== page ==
Road Not Taken

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Road Not Taken review
Matt Porter


Dark story in a light, fairy tale fashion

Dark but light

Now hereís a game with a dark concept. In Road Not Taken you play as a hooded ranger tasked with rescuing children from the dark and dangerous forest. Every year, new children go missing. You might not be able to save them all, and your rewards are meagre. But itís your job and the only way that you can stay living in this dreary - Oh look how cute that cuddly bear is!

Yes, the story is quite dark, but in a light, fairy tale fashion, and the visuals are so cute and charming that you barely even notice. Developer Spry Fox has created something that looks nice and simple at first glance, but thereís a huge amount of depth hidden beneath the layer of adorable content. It would be easy to be fooled by the art style. It might look like a game best suited for kids, but I had a hard enough time figuring out the tricky puzzles myself. A family game perhaps, but a game to buy for your children? Perhaps not unless they are a child prodigy.

Essentially, Road Not Taken is a puzzle game with some rogue-like elements. Each ďyearĒ starts in the town. You can talk to the residents that wander the streets, and gain their affection by handing out gifts. Some prefer money, others prefer rice, and some might like the cuddly embrace of a bunny rabbit. It is up to you to figure out who wants what. If they like you enough they will grant you some secret, or an item for you to use out in the forest, which is where the real gameplay begins.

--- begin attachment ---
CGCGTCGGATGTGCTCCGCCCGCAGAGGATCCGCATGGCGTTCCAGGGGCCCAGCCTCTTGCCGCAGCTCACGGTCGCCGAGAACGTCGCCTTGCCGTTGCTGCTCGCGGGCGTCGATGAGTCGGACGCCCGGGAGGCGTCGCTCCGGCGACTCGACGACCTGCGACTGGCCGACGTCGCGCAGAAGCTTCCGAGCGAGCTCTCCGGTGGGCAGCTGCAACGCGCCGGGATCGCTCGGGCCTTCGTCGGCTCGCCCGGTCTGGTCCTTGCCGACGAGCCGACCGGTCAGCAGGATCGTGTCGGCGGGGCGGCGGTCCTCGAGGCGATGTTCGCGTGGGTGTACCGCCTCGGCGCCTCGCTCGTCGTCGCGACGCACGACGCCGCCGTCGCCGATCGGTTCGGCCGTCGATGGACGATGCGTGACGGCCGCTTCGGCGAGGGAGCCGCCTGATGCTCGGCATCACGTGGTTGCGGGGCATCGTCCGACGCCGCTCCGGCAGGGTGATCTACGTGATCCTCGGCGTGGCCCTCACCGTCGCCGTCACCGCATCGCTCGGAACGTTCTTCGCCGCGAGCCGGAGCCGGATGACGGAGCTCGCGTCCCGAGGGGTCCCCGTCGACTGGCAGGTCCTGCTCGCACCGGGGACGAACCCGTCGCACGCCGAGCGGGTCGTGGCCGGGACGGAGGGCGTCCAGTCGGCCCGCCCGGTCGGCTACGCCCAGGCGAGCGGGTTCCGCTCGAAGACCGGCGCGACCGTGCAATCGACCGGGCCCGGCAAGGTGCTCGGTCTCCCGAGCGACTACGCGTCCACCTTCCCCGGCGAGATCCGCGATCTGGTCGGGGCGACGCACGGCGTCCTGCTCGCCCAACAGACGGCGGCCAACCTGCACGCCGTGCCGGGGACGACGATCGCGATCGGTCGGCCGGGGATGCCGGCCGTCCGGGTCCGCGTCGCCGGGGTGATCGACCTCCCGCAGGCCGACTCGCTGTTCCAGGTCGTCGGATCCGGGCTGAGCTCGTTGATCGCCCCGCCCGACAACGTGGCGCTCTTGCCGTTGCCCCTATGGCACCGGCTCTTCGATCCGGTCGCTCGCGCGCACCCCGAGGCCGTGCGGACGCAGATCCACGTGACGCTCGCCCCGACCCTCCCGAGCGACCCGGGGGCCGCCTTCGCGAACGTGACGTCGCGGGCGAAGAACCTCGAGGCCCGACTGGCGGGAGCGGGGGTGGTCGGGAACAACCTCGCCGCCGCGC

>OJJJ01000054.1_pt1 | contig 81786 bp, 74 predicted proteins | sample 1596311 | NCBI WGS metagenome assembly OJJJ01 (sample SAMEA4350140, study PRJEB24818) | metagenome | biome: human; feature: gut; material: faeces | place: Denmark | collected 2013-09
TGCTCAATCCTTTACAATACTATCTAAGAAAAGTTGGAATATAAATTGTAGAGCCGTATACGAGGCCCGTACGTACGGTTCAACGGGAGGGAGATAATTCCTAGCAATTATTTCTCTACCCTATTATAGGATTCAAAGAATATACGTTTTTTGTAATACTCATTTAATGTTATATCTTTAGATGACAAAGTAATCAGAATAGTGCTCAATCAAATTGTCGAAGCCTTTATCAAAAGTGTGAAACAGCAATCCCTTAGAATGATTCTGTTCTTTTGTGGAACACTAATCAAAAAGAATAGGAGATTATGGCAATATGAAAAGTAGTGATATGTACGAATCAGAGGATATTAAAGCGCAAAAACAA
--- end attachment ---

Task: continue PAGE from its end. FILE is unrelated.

The forest is a randomly generated series of areas which are each split up into a 6x8 grid. A square might be inhabited by any one of a great number of types of flora and fauna. Your job is to find children who are lost in the far reaches of the forest, and either guide them back to the mayor who waits at the entrance, or find them a parent out in the forest who will take them back home. However, your progress is gated by rocks which only lower if certain conditions are met in the current area. A simple example would be to put three rocks together. How, you ask? Magic of course!

Your ranger has a magical staff which allows you to pick up objects. Standing on a square of the grid and hitting a button picks up every item on the adjacent squares, if thereís anything there. Pressing the button again hurls them off in a straight line as far as they can go towards the edge of the grid. If you have an object held, you can move it around with you, but at the cost of energy. Energy can be replenished by eating food, but if you run out, you will die. This will send you back in progress to the last time you made an offering to a shrine. It all sounds quite complicated, and the game isnít great at explaining things to you, so how it expects me to explain it in a review, I donít know.

Lots of combinations

So, you pick things up, and throw them around until they are next to like-objects, and then the door opens to the next area. Got it? Well itís not that simple. Say you are holding an object that is to the east of you. If there is an object to the north-east, you wonít be able to move north while still holding it.


fun score


Oozing with charm, decent original puzzle mechanics.


Random spikes in difficulty, some poor user interface design choices.